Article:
Toledo Day Trip

Toledo railway station

Toledo railway station

We had become so enamoured with Madrid that we were beginning to wonder if our decision to pre-purchase train tickets to Toledo for a day trip was a wrong move. But this medieval city that was once the capital of Spain held many delights, and was definitely worth giving up a day in Madrid to experience.

We walked from the Ritz to Atocha train station – which is a surprisingly nice building. The train was fast (travelling at 250kmph), but a little too ‘sway-y’ for my liking – had to stop reading cause I started to feel ill. Twenty minutes of travel time later, we arrived in Toledo. Toledo train station is probably one of the most beautiful stations I’ve ever seen. The old ticket booths were gorgeous, all dark, intricately carved wood panelling, with stained glass shutters for when they were closed. The whole room was lined with Moorish tiles, creating a shiny, colourful wall that created an impact when entering the space.

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As we were on the 8:50am train, we had plenty of time before everything in Toledo opened at 10am, so we walked to the old town, via the escalator at the car park that most people don’t know about. Made it all very easy yet scenic as well. Followed a walking tour that was in Lonely Planet, up and down through narrow streets, cobbled and cool. Stopped at the Alcázar – Toledo’s military museum. It was a well thought out, informative and interesting experience, but the old (restored) building itself is not part of the experience, which was disappointing.

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We stopped for ‘elevenses’ at a small café. Ordered a vegetarian sandwich – complete with tinned asparagus and tinned tuna (!! – the English translations often miss details)…oh, and a small beer. Very refreshing. The repast gave us the energy to tackle yet more cobbled and hilly laneways – all gorgeous, of course.

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All fuelled up, we continued on to the cathedral. Naturally, it was very magnificent, grand, glorious and imposing…but it is difficult to disassociate the beauty from the history of the church in all its evil – Zocodover Plaza is the site of burnings during the Spanish Inquisition, which is not exactly the product of a loving religion, but one full of fear, hate and persecution.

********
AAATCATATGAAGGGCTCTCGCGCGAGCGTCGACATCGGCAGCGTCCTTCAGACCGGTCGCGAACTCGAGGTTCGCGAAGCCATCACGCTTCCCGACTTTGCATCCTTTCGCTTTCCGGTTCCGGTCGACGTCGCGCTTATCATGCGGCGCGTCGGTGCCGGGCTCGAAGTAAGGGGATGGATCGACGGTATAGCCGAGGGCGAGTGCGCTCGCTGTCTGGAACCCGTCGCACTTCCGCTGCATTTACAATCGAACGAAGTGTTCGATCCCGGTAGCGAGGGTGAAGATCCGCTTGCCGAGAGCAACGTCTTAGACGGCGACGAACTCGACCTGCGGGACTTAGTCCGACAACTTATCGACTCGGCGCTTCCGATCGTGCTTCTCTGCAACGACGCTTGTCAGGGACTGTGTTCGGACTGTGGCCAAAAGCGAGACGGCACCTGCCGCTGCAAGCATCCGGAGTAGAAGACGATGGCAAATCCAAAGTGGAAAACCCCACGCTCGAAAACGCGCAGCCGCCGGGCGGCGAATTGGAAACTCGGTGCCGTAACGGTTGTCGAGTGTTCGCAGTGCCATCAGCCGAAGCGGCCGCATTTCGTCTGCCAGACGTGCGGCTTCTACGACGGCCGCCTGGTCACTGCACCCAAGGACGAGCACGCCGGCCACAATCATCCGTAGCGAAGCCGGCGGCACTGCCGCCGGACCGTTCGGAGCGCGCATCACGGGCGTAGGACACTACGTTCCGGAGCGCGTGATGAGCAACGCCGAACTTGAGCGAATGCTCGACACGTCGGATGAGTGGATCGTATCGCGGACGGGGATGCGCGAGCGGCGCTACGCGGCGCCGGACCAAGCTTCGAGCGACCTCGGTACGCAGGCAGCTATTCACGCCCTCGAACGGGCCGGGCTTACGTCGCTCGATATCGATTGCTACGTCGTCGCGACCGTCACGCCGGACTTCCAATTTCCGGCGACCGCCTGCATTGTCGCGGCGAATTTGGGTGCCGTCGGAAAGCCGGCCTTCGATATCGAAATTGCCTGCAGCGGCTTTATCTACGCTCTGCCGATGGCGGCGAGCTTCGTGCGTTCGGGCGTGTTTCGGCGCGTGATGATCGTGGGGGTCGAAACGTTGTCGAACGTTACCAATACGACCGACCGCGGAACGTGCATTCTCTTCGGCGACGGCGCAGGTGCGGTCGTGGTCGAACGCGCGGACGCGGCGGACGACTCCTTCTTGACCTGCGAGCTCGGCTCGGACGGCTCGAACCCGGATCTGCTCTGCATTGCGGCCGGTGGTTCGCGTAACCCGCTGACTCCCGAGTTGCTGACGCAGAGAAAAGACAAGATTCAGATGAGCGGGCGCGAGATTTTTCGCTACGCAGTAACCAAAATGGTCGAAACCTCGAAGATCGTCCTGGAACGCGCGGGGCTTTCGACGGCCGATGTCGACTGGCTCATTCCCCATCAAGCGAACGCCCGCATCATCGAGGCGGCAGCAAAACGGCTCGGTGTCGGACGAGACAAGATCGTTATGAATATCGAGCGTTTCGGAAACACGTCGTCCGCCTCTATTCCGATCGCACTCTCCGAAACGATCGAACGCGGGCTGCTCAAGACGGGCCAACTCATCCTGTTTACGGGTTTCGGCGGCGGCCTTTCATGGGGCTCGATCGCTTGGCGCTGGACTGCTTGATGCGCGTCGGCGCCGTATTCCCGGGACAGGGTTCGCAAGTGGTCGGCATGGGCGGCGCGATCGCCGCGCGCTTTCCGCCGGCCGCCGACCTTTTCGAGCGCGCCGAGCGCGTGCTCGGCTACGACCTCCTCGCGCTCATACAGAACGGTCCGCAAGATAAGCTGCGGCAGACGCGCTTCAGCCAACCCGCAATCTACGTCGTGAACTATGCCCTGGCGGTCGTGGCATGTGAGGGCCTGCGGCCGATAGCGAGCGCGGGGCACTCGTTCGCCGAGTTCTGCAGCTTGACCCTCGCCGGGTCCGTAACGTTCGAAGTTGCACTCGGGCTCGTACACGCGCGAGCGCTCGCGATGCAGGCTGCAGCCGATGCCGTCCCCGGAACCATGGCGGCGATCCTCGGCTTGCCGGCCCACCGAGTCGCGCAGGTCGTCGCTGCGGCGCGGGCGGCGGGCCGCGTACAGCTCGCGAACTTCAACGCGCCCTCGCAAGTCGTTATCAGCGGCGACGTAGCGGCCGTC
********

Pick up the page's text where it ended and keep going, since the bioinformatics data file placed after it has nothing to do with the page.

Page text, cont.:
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We wanted to climb the tower of the cathedral, but the next session available was 4pm, so we booked ourselves in for that time, decided to go and walk more of the medieval streets, and return later.

We strolled past quite a few options in museums and wished we had more time to take them all in, but lunch was calling us. Bar Alfileritos 24 was where we landed. They have two separate dining experiences under the same roof – a tapas bar and a more expensive restaurant (upstairs). They were full at ground level for the tapas, so they put us in the basement – the musty air that was the perfect environment for the wine bottles stored there didn’t take long to get used to, and the room was stylishly lit, with funky tables and sand covered floor. They fed us some tasty tapas – tomatoes with mozzarella and basil vinaigrette, mushroom croquettes, and potatoes with pepper and garlic sauce.

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Refuelled, we headed to Zocodover Plaza and…rested! All the walking and the food and wine meant that we weren’t up for too much straight away. And, let’s face it, we would need our stamina for climbing a tower before too long! It was quite surreal sitting on a bench in this nice, quite unremarkable plaza, watching the world go by when 500 years ago, the Spanish Inquisition was going full throttle in the exact same spot. It must have been a truly terrifying time.